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A Destiny

Caroline Elizabeth Sarah Norton 1808 (Caroline Elizabeth Sarah Sheridan London) – 1877 (London)


THERE was a lady, who had early wed
One whom she saw and lov'd in her bright youth,
When life was yet untried--and when he said
He, too, lov'd her, he spoke no more than truth;
He lov'd as well as baser natures can,--
But a mean heart and soul were in that man.

And they dwelt happily, if happy be
Not with harsh words to breed unnatural strife:
The cold world's Argus-watching failed to see
The flaw that dimm'd the lustre of their life;
Save that he seem'd tyrannical, tho' gay,
Restless and selfish in his love of sway.

The calm of conscious power was not in him;
But rather, struggling into broader light,
The secret sense, they feel, however dim,
Whose chance position gives a sort of right
(As from the height of a prescriptive throne,)
To govern natures nobler than their own.

And as her youth waned slowly on, there fell
A nameless shadow on that lady's heart;
And those she lov'd the best (and she lov'd well),
Had of her confidence nor share, nor part;
Her thoughts lay folded from Life's lessening light,
Like the sweet flowers which close themselves at night.

And men began to whisper evil things
Against the honour of her wedded mate;
That which had pass'd for youth's wild wanderings,
Showed more suspicious in his settled state;
Until at length,--he stood, at some chance game,
Discover'd,--branded with a Cheater's name.

Out, and away he slunk, with felon air;
Then, calling to him one who was his friend,
Bid him to that unblemish'd wife repair
And tell her what had chanced, and what the end;
How they must leave the country of their birth,
And hide,--in some more distant spot of earth.

It was a coward's thought: he could not bear
Himself to be narrator of his shame;
He that had trampled oft, now felt in fear
Of her who still must keep his blighted name,--
And shrank in fancy from that steadfast eye,
The window to a soul so pure and high.

She heard it. O'er her brow there pass'd a flush
Of sunset red; and then so white a hue,
So deadly pale, it seem'd as if no blush
Through that transparent cheek should shine anew;
As if the blood had frozen in that hour,
And her check'd pulse for ever lost its power.

And twice and once did she essay to speak;
And with a gesture almost of command,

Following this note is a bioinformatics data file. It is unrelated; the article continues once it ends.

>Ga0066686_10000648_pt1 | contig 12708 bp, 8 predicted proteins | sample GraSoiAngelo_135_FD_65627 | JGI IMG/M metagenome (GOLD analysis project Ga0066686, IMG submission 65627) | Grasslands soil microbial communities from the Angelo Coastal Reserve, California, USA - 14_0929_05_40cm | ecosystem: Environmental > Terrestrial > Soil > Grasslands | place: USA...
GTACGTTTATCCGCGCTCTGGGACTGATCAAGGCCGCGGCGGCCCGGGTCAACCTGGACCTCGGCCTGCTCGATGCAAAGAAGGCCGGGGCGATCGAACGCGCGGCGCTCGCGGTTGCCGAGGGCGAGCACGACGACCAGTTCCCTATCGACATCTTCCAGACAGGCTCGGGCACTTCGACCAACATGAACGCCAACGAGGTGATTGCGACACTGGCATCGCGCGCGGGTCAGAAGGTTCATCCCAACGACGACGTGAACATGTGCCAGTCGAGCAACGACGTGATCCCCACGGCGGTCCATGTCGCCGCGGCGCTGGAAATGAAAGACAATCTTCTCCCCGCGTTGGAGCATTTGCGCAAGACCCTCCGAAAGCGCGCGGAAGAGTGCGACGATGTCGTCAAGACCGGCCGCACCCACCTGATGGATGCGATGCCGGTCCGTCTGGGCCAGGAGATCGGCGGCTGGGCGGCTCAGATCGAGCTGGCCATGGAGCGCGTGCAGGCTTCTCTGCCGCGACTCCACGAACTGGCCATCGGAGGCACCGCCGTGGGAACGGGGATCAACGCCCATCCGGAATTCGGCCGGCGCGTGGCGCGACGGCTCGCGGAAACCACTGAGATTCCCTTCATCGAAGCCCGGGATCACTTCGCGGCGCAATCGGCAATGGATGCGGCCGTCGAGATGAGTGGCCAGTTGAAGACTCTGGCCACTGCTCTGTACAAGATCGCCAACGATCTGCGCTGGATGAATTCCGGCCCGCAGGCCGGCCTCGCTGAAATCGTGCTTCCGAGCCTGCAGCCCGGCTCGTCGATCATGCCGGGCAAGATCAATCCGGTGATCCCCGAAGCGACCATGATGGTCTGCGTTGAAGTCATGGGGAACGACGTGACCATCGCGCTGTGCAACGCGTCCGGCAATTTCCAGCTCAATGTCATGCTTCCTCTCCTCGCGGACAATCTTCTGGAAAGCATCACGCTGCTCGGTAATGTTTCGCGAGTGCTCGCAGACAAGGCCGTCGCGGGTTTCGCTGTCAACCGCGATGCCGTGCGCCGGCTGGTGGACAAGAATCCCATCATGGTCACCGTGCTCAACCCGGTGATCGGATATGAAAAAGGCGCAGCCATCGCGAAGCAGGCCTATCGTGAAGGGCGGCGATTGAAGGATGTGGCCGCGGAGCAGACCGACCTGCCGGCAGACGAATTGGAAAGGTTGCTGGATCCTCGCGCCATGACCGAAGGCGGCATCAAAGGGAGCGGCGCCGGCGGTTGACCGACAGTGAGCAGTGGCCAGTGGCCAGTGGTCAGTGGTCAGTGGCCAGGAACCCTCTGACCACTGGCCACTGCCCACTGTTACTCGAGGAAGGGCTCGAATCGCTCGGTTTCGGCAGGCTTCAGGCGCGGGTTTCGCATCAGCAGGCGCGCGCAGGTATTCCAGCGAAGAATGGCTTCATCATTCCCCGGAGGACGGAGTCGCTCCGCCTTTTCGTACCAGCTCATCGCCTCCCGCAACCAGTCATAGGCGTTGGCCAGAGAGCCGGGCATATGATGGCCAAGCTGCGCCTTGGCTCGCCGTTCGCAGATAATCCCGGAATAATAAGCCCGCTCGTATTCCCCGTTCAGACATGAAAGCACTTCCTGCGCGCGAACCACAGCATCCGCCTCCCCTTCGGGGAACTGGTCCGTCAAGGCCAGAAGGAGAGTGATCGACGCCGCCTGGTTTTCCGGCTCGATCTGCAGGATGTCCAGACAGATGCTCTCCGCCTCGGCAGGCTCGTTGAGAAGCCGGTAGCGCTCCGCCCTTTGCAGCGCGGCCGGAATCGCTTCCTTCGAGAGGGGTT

(Though in its motion it was deadly weak)
She faintly lifted up her graceful hand:--
But then her soul came back to her, strength woke,
And with a low but even voice, she spoke:

'Go! say to him who dream'd of other chance,
That HERE none sit in judgment on his sin;
That to his door the world's scorn may advance,
And cloud his path, but doth not enter in.
Here dwell his Own: to share, to soothe disgrace;'--
Which having said, she cover'd up her face,

And, as he left her, sank in bitter prayer,--
If prayer that may be term'd which comes to all,
That sudden gushing of our vain despair,
When none but God can hear or heed our call;
And the wreck'd soul feels, in its helpless hour,
Where only dwells full mercy with full power.

And he came home, a crush'd and humbled wretch;
Whom when she saw, she but this comfort found,
In her kind arms that shrinking form to catch,
Which tenderly about his neck she wound,
As in the first proud days of love and trust,
E'er yet his reckless head was bow'd in dust!

And they departed to a distant shore;
But wheresoe'er they dwelt, however lone,
Shame, like a marble statue at his door,
Flung her 'thwart shadow o'er his threshold stone;
Still darken'd all their daylight hours, and kept
Cold watch above them even while they slept.

And there was no more love between those two!
It died not in the shock of that dark hour--
Such shocks destroy not love, whose purple hue
Fades rather, like some autumn-wither'd flower,
Which day by day along the ruin'd walk
We see--then miss it from the sapless stalk;

And, while it fadeth, oft with gentle hand
Doth memory turn to life's dark journal-book;
And, passing foul misdeeds, intently stand
On its first page of glorious hope to look;
Weeping she reads,--and, seeing all so fair,
Pleads hard for what we are, by what we were!

So through that hour love lived; and, though in part
'Twas one of most unutterable pain,
It had its sweetness too, and told her heart
All she could do, and all she could sust
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Submitted on May 13, 2011

4:11 min read

Caroline Elizabeth Sarah Norton

Caroline Elizabeth Sarah Norton was an English feminist, social reformer, and author of the early and mid-nineteenth century. more…

All Caroline Elizabeth Sarah Norton poems | Caroline Elizabeth Sarah Norton Books

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